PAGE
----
As more brands rolled out a pumpkin spice edition of their product, the market started to saturate. People could get their pumpkin spice fix almost anywhere, but more importantly the term “pumpkin spice” or “pumpkin spice latte” may not be as synonymous with Starbuck’s drink. In order to stand out, Starbucks had to take their marketing one step above the rest. As of 2015, here are some of the things Starbucks has done:
- Created a Pumpkin Spice Latte Twitter and Instagram: Yes, the seasonal beverage has a Twitter and Instagram. @TheRealPSL tweets out announcements about the arrival of the beverage, pictures of a pumpkin spice cup dressed up in different outfits and doing different activities, and retweets followers who share their love. The Twitter is a “verified Twitter handle” and has 113k followers. The Instagram has 31.1k followers and shares identical content, enabling Starbucks to expand it’s brand awareness and reach from just one platform. Most important, however, is that these platforms allow customers to directly interact with a product, bringing a personality to a beverage that customers can buy into.
- Secret Codes for Early Access: Last year the craving for pumpkin spice lattes got so high that Starbucks realized they could actually get fans to talk about it on social media in exchange for early access to the drink. You read that correctly: if you simply couldn’t wait for Starbucks to release their seasonal beverage to the public you could use Tumblr or Twitter to promote the hashtag “#PSLFanPass” in exchange for a code that you could take to an actual Starbucks and get the drink before it was released to the public. This created both exclusivity and buzz.
- Created Their Own Club: Have you ever ironically heard a group of fans referred to as a cult? Have you ever wondered what would happen if the producer of that product said “well…let’s organize them”? Wonder no longer, because Starbucks has a legitimate, 100% real, I’m-not-making-this-up-at-all secret society of pumpkin spice latte drinkers. They’re called the Orange Sleeve Society, and Starbucks gives them a knit orange coozy sleeve with “Team PSL” embroidered on it, along with an official member card. This fosters a cohesive community around the product; so rather than thousands of fans saying they “love PSL” they can identify as a member of a community.
So, let’s recap this: Starbucks created a product that people loved. Realizing that people loved it so much and wanting to stand out in an increasingly saturated pumpkin spice market, Starbucks rolled out a Freemasons-esque secret society that is organized on social media and will even create content promoting the product in exchange for exclusive early access before it rolls out to the public. Weird? Maybe over a beverage, but how much weirder is it than waiting in line for days for the latest release of a smartphone, or going to the premiere of a new sci-fi movie dressed as one of the characters? Starbucks just took it one step further by using their marketing as a way of interaction with their fans to make the experience much more personal. I can’t stress enough how smart that was.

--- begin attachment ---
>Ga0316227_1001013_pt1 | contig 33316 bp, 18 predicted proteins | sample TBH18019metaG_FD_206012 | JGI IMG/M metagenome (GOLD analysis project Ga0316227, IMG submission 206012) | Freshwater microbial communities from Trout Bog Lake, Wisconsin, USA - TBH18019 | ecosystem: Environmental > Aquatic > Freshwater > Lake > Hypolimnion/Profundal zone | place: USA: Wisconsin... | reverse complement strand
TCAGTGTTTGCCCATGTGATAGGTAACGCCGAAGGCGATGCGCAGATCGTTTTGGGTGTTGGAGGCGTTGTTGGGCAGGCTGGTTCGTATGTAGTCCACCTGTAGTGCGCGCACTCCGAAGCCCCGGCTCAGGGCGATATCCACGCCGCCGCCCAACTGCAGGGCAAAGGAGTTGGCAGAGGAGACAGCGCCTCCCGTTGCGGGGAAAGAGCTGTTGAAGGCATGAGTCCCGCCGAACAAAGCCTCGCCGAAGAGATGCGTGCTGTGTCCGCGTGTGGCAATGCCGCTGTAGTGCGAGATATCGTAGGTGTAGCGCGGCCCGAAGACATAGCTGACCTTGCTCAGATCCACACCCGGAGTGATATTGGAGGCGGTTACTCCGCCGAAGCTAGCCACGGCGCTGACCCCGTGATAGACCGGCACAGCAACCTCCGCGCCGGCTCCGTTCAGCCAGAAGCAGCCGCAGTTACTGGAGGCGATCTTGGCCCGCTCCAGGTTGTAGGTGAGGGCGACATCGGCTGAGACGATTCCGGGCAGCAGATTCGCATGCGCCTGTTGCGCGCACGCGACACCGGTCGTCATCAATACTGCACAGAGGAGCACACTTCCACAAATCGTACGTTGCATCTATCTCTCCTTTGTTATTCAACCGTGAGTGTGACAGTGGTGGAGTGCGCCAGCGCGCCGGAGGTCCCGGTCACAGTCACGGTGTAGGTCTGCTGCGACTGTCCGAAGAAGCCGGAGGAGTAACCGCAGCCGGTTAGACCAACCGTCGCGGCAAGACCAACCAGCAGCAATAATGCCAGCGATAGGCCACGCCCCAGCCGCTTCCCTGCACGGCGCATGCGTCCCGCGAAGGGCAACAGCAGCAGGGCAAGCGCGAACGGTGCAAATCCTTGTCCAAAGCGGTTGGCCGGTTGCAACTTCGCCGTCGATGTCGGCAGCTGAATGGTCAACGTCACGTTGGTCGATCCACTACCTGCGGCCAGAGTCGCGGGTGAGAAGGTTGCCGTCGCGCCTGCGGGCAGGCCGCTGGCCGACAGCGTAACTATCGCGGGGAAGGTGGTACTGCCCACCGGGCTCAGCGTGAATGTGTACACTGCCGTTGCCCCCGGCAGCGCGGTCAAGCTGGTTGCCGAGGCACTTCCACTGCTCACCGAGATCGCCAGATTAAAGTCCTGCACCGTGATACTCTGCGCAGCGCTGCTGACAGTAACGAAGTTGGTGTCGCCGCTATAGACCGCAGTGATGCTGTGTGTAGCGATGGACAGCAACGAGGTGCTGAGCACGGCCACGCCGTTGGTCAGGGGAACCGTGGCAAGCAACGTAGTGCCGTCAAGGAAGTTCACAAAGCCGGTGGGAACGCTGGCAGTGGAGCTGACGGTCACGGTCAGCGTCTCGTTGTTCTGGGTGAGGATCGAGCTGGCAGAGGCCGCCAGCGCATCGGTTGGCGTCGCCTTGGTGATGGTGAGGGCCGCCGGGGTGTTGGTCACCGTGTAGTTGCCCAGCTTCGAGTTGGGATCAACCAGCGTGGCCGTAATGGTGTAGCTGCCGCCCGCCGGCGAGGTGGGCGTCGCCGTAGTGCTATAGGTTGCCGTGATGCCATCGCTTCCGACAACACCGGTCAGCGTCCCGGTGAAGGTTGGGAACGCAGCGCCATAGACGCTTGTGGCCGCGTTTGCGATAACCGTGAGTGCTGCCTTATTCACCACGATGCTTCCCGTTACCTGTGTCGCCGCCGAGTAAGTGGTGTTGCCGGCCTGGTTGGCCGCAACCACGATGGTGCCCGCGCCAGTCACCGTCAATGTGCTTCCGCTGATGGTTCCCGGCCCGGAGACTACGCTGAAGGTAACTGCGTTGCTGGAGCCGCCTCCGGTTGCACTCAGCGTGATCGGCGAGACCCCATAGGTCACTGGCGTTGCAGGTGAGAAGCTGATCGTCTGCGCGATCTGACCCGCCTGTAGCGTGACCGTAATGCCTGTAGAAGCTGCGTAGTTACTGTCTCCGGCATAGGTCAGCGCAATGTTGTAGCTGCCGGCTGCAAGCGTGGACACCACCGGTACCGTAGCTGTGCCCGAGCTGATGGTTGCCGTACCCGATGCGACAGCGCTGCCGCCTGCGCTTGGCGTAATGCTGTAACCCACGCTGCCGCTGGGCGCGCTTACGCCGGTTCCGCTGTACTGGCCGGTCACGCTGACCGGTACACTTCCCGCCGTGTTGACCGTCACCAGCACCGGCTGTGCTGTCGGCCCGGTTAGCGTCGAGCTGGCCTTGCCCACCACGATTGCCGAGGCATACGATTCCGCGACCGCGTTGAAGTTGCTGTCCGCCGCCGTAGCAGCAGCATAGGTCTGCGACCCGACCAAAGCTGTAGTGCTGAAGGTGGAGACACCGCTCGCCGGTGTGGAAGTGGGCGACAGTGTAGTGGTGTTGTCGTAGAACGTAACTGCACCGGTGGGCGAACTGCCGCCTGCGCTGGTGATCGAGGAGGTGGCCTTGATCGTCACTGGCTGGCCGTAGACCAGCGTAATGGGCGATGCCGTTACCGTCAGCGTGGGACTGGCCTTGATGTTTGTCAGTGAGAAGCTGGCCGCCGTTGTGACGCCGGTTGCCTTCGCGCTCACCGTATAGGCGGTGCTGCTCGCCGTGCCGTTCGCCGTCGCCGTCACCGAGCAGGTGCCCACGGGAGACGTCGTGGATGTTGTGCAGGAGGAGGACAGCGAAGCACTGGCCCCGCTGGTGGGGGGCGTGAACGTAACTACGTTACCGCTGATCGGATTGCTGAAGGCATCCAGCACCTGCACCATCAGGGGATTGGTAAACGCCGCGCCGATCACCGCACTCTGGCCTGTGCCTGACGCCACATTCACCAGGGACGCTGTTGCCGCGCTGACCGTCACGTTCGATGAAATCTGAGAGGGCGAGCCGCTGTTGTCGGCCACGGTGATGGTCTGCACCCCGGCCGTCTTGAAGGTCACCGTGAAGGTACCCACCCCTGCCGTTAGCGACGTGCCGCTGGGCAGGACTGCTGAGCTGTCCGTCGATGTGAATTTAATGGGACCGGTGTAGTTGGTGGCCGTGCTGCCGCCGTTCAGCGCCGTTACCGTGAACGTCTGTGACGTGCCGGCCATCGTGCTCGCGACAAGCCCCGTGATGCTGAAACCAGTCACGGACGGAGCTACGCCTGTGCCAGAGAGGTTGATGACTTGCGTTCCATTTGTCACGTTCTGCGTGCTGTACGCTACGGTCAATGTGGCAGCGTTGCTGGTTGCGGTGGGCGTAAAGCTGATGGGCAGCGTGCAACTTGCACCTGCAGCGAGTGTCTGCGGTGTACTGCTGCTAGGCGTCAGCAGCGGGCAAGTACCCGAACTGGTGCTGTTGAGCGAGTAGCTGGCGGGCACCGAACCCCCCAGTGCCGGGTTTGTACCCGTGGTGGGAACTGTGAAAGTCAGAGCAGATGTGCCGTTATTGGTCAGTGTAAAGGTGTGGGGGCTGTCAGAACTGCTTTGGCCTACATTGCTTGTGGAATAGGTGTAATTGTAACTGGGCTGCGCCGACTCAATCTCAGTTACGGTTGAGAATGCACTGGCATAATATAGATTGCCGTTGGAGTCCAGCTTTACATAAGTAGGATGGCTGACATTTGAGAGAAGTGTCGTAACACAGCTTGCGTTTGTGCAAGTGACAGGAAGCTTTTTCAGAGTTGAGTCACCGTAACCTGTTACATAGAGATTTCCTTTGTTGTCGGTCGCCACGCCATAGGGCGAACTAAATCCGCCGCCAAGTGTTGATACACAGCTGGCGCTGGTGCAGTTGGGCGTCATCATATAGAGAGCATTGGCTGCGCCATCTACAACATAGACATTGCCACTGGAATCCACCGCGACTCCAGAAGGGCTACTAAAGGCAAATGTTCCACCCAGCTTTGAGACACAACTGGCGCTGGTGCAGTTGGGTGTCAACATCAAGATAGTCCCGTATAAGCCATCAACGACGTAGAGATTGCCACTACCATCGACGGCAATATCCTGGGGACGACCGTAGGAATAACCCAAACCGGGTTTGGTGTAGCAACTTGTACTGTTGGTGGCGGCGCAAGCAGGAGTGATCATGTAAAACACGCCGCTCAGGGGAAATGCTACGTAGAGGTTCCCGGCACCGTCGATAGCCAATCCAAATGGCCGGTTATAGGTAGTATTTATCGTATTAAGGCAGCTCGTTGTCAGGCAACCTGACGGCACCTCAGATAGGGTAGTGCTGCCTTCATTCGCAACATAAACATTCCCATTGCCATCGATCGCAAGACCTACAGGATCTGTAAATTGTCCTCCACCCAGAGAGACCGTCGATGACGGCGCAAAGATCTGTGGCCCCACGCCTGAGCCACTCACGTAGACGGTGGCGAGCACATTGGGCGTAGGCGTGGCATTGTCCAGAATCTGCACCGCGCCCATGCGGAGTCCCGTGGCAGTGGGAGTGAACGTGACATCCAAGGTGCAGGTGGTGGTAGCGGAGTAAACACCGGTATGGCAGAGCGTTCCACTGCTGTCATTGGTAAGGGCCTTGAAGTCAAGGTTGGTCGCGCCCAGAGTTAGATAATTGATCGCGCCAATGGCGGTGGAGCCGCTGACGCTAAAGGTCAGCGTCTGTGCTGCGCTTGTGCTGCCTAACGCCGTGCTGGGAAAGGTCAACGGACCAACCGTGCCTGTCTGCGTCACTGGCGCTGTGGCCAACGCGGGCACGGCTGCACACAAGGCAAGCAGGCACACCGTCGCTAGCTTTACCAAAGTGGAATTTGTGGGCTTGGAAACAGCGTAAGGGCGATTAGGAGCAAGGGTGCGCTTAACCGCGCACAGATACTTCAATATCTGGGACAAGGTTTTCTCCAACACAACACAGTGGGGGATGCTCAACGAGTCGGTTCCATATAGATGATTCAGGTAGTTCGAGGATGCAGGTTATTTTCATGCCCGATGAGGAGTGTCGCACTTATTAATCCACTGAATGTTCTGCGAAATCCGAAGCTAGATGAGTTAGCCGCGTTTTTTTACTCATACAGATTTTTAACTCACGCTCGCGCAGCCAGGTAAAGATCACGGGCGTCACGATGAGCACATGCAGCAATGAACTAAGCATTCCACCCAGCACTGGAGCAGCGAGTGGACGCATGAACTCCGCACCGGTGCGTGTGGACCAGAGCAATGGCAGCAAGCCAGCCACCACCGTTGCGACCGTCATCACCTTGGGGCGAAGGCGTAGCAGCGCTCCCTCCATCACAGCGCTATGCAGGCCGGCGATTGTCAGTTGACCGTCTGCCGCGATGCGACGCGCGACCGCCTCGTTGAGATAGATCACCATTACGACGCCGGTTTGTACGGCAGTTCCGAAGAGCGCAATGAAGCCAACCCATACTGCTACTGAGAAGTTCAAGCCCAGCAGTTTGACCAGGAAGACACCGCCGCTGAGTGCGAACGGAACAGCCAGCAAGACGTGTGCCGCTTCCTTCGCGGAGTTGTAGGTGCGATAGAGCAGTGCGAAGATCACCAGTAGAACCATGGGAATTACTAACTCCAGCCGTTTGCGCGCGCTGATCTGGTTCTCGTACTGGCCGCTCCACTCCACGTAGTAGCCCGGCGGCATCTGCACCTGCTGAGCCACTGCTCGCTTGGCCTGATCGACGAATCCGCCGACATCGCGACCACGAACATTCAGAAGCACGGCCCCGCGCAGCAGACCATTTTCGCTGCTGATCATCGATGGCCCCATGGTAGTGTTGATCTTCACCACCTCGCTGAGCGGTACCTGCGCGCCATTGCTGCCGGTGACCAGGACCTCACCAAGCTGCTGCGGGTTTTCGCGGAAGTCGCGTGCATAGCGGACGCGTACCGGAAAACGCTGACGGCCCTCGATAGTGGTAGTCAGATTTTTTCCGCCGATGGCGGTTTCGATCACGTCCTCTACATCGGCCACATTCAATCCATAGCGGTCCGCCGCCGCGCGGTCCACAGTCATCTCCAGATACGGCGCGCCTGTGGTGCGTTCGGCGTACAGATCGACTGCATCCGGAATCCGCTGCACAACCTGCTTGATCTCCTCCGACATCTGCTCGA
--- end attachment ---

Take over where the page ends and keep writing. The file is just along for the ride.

Today’s top story: Use the PSL Fan Pass to get your #FirstPSL early https://t.co/lAb7esRzx4 pic.twitter.com/s6XCLiKSgX
— Pumpkin Spice Latte (@TheRealPSL) September 1, 2016
In the age of social media fans are closer than ever to their fandom. They don’t have to wait to go to a Comic Con to interact with their favorite celeb – they can tweet at any iteration of Batman they want and start an interaction digitally. Fans love that, and Starbucks was savvy enough in their marketing to recognize this and create points of interaction with an inanimate object: a cup of coffee. They cultivated a culture for a fandom that already existed, and in doing so became a contemporary seasonal staple. You’re not just buying a cup of pumpkin spice when you go to Starbucks, you’re participating in a seasonal pastime that was fostered by brilliant marketing strategies and promoted by a community of fans.
I’m not editorializing when I say this is absolutely genius. These marketing tactics have won Starbucks awards in 2014 for their creativity and ingenuity. If you read their award-winning entry, you’ll see that Starbucks didn’t do any of the above by accident or get lucky – there was a clear, focused plan to foster a community around a product and add a personality that customers can identify with and buy into. In their own words on the entry form, Starbucks’ campaign deserved to win “because it engaged customers in a truly authentic way.”
There are plenty of lessons to take away from this, but the overall takeaway is this: know your product and know your community. If your community loves your product, take steps to ensure that you continue to foster that. Be authentic, and shape your brand and product to foster authenticity.
And maybe while you do that, enjoy a pumpkin spice latte. I know I will be. My New England roots wouldn’t have it any other way.